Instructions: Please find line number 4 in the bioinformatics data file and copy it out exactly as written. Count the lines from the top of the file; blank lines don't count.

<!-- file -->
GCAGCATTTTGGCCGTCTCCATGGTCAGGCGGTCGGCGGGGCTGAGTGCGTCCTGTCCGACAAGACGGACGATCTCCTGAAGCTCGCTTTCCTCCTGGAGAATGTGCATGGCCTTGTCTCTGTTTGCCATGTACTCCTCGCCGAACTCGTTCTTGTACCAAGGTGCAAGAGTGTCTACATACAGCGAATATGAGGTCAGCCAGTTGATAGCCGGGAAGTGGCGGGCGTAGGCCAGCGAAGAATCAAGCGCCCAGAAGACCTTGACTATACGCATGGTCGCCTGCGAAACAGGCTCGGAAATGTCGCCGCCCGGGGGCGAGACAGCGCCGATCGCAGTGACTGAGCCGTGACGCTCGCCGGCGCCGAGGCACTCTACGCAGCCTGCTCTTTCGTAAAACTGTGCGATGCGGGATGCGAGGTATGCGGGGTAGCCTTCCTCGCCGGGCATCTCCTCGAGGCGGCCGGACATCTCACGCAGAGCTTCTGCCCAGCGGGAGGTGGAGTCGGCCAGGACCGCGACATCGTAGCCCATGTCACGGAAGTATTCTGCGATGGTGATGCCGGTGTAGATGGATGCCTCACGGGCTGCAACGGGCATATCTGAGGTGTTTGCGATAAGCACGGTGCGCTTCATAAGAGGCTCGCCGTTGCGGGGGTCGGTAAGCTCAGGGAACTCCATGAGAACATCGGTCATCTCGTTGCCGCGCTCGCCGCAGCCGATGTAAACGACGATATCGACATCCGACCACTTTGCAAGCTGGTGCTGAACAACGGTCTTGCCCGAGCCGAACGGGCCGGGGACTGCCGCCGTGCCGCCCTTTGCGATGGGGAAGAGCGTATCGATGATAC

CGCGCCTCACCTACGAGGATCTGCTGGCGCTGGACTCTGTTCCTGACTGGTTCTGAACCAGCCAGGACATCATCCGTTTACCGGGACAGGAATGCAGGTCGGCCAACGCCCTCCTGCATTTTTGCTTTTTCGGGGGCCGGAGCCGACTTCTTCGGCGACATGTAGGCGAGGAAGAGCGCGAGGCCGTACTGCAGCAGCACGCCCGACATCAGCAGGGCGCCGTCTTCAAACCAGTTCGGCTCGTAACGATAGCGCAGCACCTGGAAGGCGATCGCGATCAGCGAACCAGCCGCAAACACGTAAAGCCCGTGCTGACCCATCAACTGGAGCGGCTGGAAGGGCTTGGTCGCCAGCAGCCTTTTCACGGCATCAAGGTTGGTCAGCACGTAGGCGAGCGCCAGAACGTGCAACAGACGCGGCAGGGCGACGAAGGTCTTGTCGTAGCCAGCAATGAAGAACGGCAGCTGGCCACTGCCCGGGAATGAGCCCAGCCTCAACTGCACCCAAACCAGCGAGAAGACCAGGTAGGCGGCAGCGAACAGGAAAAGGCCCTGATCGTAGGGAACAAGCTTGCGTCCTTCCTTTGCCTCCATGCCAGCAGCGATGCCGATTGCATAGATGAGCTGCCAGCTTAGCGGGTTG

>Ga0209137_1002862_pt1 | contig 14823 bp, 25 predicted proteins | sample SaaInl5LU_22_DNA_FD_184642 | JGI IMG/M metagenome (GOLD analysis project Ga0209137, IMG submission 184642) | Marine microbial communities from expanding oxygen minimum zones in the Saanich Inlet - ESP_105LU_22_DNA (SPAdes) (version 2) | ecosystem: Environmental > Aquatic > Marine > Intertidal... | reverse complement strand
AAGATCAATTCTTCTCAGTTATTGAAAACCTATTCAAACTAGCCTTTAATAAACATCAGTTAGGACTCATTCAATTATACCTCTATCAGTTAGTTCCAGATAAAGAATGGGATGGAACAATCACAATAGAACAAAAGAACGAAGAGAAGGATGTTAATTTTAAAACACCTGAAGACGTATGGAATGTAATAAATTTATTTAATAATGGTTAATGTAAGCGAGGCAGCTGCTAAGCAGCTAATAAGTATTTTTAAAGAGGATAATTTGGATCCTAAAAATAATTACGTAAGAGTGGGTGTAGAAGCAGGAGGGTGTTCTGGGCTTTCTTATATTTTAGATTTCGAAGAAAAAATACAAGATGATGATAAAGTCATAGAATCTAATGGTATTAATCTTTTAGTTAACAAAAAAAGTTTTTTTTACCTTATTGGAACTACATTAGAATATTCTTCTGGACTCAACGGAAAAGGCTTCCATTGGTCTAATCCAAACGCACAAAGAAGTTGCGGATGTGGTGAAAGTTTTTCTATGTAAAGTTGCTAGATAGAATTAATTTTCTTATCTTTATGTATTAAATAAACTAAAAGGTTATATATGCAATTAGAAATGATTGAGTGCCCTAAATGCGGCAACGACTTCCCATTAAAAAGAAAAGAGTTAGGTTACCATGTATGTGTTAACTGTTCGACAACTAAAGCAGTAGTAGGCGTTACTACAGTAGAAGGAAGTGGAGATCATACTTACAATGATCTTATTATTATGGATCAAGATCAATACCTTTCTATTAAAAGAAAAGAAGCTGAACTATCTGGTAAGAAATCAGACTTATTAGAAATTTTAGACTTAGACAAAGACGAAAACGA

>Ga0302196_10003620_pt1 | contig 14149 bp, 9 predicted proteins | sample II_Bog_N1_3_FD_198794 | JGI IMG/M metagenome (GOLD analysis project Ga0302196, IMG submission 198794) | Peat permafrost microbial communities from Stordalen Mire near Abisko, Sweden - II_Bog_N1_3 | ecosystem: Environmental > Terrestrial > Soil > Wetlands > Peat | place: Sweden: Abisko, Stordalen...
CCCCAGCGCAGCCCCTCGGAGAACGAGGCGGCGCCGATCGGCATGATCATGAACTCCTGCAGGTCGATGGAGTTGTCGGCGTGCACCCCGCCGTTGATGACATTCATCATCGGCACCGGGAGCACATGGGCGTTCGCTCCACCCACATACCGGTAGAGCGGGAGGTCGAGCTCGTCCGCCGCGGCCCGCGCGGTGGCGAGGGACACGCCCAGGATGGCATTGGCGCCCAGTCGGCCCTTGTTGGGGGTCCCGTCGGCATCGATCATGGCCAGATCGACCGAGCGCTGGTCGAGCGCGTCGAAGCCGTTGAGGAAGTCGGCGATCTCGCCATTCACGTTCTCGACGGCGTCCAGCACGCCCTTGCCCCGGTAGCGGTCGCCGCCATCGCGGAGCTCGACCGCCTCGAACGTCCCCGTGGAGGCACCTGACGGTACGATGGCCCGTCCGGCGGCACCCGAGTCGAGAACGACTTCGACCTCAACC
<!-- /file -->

AAGATCAATTCTTCTCAGTTATTGAAAACCTATTCAAACTAGCCTTTAATAAACATCAGTTAGGACTCATTCAATTATACCTCTATCAGTTAGTTCCAGATAAAGAATGGGATGGAACAATCACAATAGAACAAAAGAACGAAGAGAAGGATGTTAATTTTAAAACACCTGAAGACGTATGGAATGTAATAAATTTATTTAATAATGGTTAATGTAAGCGAGGCAGCTGCTAAGCAGCTAATAAGTATTTTTAAAGAGGATAATTTGGATCCTAAAAATAATTACGTAAGAGTGGGTGTAGAAGCAGGAGGGTGTTCTGGGCTTTCTTATATTTTAGATTTCGAAGAAAAAATACAAGATGATGATAAAGTCATAGAATCTAATGGTATTAATCTTTTAGTTAACAAAAAAAGTTTTTTTTACCTTATTGGAACTACATTAGAATATTCTTCTGGACTCAACGGAAAAGGCTTCCATTGGTCTAATCCAAACGCACAAAGAAGTTGCGGATGTGGTGAAAGTTTTTCTATGTAAAGTTGCTAGATAGAATTAATTTTCTTATCTTTATGTATTAAATAAACTAAAAGGTTATATATGCAATTAGAAATGATTGAGTGCCCTAAATGCGGCAACGACTTCCCATTAAAAAGAAAAGAGTTAGGTTACCATGTATGTGTTAACTGTTCGACAACTAAAGCAGTAGTAGGCGTTACTACAGTAGAAGGAAGTGGAGATCATACTTACAATGATCTTATTATTATGGATCAAGATCAATACCTTTCTATTAAAAGAAAAGAAGCTGAACTATCTGGTAAGAAATCAGACTTATTAGAAATTTTAGACTTAGACAAAGACGAAAACGA